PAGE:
It’s been eleven years since the efforts of 19 men changed the world view of so many of the rest of us. We are left with a textbook example of “flashbulb memory”. The Pew Research Center released survey results in 2002 that 97 percent of Americans could recall where they were and what they were doing when the Twin Towers went down. If we are old enough to remember the day, the events were so noteworthy, that those images, as if a flashbulb had suddenly brought them to light, are frozen in our long-term memory storage banks.
Here in the Central Time Zone, most of us were just getting up and around the morning of Sept. 11, 2001, when the four aircraft involved in the terror plots took off from Boston’s Logan, Washington’s Dulles and Newark airports. By 7:45 a.m., our time, the first Boeing 767 crashed into the north tower of the World Trade Center. Many of us assumed it was a grave accident until 15 minutes later, when the second Boeing 767 crashed into the south tower. We then knew we were under attack.
Thirty-six minutes later, the Pentagon was severely damaged by a Boeing 757 flown into one wall of its distinctive architecture.
Once the passengers on United Airlines Flight 93, also a Boeing 757, surmised they’d been high-jacked, some of them used their cell phones. Through conversations with loved ones and friends, they apparently found out that more planes had been high-jacked by terrorists. Some investigators think the terrorists may have intended to crash Flight 93 into the White House. Before the plane could be used to kill more people, the brave passengers of Flight 93 crashed their aircraft into a field in Shanksville, Pa.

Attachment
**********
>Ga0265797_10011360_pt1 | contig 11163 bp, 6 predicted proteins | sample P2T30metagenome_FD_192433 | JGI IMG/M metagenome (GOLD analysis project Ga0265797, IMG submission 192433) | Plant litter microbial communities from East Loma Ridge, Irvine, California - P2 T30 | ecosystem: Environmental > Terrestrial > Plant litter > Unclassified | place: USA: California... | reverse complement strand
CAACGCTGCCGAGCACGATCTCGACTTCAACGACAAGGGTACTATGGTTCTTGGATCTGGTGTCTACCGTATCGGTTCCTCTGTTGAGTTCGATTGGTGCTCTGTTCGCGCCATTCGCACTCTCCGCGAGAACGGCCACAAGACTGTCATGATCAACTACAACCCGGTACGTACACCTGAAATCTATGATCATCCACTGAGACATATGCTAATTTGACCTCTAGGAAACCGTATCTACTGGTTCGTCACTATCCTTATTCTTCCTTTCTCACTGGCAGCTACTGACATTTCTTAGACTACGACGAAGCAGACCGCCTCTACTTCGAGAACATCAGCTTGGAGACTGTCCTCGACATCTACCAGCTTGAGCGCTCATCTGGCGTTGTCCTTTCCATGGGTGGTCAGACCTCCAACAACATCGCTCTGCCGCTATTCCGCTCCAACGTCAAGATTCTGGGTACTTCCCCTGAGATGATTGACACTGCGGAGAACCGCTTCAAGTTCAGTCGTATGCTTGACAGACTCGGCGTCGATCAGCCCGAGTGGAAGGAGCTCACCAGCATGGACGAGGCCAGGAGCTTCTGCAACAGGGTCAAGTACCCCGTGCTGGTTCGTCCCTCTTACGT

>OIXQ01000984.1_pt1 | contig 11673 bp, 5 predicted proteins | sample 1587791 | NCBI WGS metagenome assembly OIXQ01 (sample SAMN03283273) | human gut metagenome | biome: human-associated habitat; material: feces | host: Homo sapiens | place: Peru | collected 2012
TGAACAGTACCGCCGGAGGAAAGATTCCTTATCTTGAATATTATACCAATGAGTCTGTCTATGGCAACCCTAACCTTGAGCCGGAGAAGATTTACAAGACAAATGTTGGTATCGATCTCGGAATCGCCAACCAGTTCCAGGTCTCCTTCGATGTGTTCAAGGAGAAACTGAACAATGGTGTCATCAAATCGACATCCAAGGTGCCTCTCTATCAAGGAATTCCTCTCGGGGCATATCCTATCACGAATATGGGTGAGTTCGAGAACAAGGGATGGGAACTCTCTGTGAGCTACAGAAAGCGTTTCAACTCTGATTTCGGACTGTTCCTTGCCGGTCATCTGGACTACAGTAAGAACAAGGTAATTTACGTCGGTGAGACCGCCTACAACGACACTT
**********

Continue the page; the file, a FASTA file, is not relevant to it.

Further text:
Though exact numbers and names may never be available for all who were lost, especially in the World Trade Center towers, CNN has a beautiful memorial site for the nearly 3,000 persons who were killed, at “www.cnn.com/SPECIALS/2001/memorial/”.
For those who wish to share photos of the Sept. 11 events with young people, the web site “http://911digitalarchive.org/” is a treasure trove of 1,450 photographs. To understand more about the terror plot, “www.nytimes.com” offers flight information and trajectories, suspect names and photos and even transcripts of the final communications with the individual aircraft involved in the events of Sept. 11, 2001.